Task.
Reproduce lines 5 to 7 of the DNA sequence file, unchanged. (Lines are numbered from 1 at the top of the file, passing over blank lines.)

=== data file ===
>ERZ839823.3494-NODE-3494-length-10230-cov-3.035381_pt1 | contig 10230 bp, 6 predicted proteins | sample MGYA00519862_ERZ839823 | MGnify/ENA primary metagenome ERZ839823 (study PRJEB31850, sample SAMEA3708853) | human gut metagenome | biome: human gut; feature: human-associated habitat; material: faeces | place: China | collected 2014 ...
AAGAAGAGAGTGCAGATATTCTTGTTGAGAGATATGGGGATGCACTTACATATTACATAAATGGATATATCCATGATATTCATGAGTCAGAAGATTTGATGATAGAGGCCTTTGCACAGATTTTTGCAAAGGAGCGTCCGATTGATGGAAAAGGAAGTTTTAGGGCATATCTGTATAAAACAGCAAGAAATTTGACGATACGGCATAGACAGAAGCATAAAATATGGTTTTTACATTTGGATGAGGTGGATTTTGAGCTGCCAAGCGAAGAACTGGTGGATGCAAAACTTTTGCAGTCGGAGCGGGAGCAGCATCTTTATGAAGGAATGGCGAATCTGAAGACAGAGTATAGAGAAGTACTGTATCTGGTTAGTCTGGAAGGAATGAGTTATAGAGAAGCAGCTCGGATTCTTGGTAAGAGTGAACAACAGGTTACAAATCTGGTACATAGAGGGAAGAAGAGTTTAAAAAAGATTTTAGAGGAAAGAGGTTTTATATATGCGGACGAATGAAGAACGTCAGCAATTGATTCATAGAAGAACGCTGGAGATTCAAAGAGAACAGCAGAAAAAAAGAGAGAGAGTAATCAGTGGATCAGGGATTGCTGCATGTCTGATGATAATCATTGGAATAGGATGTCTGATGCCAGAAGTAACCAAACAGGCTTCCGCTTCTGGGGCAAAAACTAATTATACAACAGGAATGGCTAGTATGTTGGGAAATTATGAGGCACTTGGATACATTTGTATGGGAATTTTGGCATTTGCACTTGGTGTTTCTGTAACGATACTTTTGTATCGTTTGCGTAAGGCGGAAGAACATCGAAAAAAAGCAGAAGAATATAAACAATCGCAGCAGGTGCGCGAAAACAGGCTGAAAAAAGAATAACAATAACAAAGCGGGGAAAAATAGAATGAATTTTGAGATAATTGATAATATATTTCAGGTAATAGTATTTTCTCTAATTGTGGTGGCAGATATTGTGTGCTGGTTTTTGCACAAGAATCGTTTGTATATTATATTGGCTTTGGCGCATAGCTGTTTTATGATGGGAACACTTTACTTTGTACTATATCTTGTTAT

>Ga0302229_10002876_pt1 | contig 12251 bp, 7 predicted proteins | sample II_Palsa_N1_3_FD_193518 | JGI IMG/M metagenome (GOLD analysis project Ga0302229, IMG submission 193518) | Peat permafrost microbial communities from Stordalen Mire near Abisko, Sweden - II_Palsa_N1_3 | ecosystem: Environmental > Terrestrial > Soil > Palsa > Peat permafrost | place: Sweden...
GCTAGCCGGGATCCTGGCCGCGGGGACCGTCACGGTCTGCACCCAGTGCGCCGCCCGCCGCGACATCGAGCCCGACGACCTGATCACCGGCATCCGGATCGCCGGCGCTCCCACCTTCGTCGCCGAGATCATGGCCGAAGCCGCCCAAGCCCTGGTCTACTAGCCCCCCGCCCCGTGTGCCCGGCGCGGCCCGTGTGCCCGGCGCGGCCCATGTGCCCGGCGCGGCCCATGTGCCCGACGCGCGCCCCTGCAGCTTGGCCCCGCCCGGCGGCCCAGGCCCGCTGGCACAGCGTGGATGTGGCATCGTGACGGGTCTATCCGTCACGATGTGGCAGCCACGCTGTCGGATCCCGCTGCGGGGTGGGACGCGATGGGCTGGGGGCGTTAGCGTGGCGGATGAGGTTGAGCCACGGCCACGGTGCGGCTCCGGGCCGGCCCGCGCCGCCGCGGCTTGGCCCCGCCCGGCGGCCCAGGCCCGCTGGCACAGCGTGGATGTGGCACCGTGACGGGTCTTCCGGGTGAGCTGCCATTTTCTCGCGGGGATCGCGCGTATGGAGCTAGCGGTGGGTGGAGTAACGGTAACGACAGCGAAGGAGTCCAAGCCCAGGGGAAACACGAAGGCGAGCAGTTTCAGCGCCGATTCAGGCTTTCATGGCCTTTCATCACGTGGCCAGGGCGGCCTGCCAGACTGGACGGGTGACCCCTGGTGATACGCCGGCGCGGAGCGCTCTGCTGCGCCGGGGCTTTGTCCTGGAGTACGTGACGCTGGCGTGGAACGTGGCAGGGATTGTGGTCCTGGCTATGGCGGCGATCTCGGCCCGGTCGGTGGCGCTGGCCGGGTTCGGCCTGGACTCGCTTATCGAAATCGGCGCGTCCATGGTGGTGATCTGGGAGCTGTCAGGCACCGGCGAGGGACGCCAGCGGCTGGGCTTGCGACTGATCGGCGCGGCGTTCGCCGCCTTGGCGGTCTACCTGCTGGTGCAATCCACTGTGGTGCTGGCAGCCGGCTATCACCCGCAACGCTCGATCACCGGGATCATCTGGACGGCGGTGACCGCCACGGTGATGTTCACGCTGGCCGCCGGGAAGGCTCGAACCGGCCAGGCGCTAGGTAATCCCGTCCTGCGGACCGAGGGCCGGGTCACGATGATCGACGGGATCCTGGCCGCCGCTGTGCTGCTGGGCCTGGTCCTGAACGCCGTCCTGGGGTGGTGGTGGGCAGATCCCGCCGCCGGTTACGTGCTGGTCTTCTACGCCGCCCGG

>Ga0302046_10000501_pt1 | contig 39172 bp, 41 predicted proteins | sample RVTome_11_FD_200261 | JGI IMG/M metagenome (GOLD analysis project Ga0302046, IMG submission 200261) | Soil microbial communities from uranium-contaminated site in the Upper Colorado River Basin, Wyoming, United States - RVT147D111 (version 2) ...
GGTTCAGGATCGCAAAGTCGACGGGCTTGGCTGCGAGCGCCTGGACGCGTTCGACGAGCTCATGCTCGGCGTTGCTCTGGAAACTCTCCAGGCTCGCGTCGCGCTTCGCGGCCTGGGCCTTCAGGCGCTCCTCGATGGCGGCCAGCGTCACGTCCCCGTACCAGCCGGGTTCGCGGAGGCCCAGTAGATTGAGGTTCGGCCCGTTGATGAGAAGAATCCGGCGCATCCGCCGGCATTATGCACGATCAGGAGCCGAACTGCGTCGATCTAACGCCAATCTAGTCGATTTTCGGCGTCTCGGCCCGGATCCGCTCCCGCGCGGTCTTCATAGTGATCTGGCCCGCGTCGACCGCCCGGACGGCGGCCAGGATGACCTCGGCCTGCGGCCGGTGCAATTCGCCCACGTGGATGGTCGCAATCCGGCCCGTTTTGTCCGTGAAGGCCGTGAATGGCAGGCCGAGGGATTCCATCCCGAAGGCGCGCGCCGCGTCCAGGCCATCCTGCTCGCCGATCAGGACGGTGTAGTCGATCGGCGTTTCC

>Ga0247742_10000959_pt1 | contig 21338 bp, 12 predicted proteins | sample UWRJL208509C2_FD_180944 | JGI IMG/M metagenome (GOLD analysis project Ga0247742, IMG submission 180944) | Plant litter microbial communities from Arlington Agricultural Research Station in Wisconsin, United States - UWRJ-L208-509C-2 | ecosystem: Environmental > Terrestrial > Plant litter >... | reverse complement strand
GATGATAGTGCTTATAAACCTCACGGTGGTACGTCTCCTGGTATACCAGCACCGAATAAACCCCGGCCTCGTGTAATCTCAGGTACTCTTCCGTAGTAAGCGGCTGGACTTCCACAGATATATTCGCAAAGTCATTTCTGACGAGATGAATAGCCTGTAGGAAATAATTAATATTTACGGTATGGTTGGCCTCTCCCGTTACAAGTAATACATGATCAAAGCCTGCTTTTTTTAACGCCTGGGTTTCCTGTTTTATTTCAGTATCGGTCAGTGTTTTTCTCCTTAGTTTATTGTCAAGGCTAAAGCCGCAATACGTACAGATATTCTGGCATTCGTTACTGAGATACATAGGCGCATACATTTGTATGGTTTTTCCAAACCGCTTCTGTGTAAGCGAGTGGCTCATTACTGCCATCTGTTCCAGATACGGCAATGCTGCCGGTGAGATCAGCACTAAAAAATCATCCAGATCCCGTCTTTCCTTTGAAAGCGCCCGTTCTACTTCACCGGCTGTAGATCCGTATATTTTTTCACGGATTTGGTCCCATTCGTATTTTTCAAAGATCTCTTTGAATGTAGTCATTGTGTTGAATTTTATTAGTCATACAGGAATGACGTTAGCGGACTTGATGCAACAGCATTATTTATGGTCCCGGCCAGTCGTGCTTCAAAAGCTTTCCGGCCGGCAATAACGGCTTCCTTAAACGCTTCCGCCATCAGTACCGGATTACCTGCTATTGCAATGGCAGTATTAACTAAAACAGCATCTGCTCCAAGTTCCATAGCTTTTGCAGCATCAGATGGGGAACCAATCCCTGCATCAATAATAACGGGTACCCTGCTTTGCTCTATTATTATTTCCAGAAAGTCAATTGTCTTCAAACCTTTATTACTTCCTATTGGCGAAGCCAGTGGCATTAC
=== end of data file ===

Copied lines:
>Ga0302046_10000501_pt1 | contig 39172 bp, 41 predicted proteins | sample RVTome_11_FD_200261 | JGI IMG/M metagenome (GOLD analysis project Ga0302046, IMG submission 200261) | Soil microbial communities from uranium-contaminated site in the Upper Colorado River Basin, Wyoming, United States - RVT147D111 (version 2) ...
GGTTCAGGATCGCAAAGTCGACGGGCTTGGCTGCGAGCGCCTGGACGCGTTCGACGAGCTCATGCTCGGCGTTGCTCTGGAAACTCTCCAGGCTCGCGTCGCGCTTCGCGGCCTGGGCCTTCAGGCGCTCCTCGATGGCGGCCAGCGTCACGTCCCCGTACCAGCCGGGTTCGCGGAGGCCCAGTAGATTGAGGTTCGGCCCGTTGATGAGAAGAATCCGGCGCATCCGCCGGCATTATGCACGATCAGGAGCCGAACTGCGTCGATCTAACGCCAATCTAGTCGATTTTCGGCGTCTCGGCCCGGATCCGCTCCCGCGCGGTCTTCATAGTGATCTGGCCCGCGTCGACCGCCCGGACGGCGGCCAGGATGACCTCGGCCTGCGGCCGGTGCAATTCGCCCACGTGGATGGTCGCAATCCGGCCCGTTTTGTCCGTGAAGGCCGTGAATGGCAGGCCGAGGGATTCCATCCCGAAGGCGCGCGCCGCGTCCAGGCCATCCTGCTCGCCGATCAGGACGGTGTAGTCGATCGGCGTTTCC

>Ga0247742_10000959_pt1 | contig 21338 bp, 12 predicted proteins | sample UWRJL208509C2_FD_180944 | JGI IMG/M metagenome (GOLD analysis project Ga0247742, IMG submission 180944) | Plant litter microbial communities from Arlington Agricultural Research Station in Wisconsin, United States - UWRJ-L208-509C-2 | ecosystem: Environmental > Terrestrial > Plant litter >... | reverse complement strand